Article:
Iron Maiden Guitarists Discuss 'The Final Frontier'
GW On your most recent tour, the majority of the set list was culled from the last four albums. You didn’t play most of the classic Maiden tunes. That’s a pretty ballsy move.
GERS It’s a very American thing to just go out there and please your fans, isn’t it? But that’s not what we’re here for. We’re a valid band, we’re an organic band, and we’re changing all the time. We’re not an Eighties band—we’re right now. Or we shouldn’t be doing it. The best way I can explain it is, I read a thing about when Led Zeppelin first started playing “Stairway to Heaven,” and John Paul Jones said they went down terrible. Now, people think everybody went “Aah! That’s incredible!” They didn’t. They went “Fucking ’ell! Why are they playing this shit? Where’s ‘Whole Lotta Love’ at?”
SMITH I think it’s just an extension of the Maiden philosophy of doing things the way we want and not answering to anybody. So yeah, we could go out and play “Run to the Hills” and “The Trooper” until we drop dead. But it’s a bit sort of cabaret, isn’t it? And I think the real fans don’t want that from us. To keep the band going you have to keep writing new material and changing a bit.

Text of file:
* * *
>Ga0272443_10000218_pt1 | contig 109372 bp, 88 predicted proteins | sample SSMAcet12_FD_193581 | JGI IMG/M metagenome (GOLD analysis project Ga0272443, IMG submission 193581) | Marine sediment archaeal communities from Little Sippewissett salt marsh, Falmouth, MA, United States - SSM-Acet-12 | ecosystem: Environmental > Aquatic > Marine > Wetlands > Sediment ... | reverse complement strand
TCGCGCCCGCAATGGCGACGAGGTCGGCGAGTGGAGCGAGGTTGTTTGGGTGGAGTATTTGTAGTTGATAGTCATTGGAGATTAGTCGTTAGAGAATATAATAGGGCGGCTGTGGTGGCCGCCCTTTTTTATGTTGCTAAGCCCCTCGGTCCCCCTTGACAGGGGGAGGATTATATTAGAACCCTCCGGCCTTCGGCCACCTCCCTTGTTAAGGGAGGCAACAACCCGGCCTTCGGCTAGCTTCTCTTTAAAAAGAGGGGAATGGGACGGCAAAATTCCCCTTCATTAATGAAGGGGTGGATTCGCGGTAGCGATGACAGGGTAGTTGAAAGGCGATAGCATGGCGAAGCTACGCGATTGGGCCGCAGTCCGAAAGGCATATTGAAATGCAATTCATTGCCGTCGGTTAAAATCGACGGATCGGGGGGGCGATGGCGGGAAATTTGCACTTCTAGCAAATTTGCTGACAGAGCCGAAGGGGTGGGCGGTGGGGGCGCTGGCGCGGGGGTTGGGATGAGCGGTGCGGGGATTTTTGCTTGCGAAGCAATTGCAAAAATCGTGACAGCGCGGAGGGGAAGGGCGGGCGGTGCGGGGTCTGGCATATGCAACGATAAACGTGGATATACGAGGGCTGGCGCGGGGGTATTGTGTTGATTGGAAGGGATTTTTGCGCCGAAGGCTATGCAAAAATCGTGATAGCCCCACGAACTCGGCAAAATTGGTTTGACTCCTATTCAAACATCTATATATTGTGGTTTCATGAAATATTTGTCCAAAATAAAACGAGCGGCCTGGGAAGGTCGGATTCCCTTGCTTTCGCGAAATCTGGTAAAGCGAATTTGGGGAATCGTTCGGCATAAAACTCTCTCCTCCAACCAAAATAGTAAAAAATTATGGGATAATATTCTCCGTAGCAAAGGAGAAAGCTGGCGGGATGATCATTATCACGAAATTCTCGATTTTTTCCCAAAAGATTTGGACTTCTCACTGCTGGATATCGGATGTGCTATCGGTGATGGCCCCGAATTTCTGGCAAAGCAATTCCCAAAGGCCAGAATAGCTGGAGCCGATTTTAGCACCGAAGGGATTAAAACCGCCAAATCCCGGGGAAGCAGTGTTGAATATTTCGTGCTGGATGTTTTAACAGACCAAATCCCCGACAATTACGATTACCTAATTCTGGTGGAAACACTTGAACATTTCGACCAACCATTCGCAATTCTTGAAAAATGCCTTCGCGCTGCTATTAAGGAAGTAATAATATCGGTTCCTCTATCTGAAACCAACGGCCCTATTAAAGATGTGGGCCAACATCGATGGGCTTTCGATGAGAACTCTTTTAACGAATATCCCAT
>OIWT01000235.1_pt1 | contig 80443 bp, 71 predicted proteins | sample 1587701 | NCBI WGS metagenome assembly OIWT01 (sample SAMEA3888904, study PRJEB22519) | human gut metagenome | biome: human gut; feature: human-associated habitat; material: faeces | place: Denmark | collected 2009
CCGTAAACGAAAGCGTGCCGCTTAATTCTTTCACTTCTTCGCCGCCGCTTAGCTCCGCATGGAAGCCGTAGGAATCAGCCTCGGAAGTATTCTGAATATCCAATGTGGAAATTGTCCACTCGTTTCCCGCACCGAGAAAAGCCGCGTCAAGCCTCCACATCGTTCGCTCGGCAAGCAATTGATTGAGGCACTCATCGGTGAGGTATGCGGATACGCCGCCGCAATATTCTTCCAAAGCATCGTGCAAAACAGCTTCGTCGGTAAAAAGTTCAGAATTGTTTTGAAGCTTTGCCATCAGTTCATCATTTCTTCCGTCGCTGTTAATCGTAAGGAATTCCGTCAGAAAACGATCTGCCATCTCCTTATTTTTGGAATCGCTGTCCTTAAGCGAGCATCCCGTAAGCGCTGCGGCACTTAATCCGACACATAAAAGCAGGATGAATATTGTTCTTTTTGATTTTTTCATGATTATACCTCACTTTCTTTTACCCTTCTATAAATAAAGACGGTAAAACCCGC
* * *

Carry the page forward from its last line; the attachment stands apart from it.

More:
GW To that point, as a band that has been recording for 30 years, how do you remain vital?
SMITH I guess we just keep doing things the way we’ve always done them, and it seems to work so we don’t mess with it too much. And then also doing things like going out the last few years and playing new albums in their entirety. It keeps everyone on their toes, including us!
GERS I can’t speak for other bands, but all I know is every time we go in the studio we try to do something different. We take a few different avenues, try a few things we haven’t done before. And we try to make them interesting. And also I think we write good tunes. So we’re never gonna cheat ya. We’ve always stuck to our guns. We’ve never changed. We’ve never sold out. We’re an honest band. And that’s why we’re still here.
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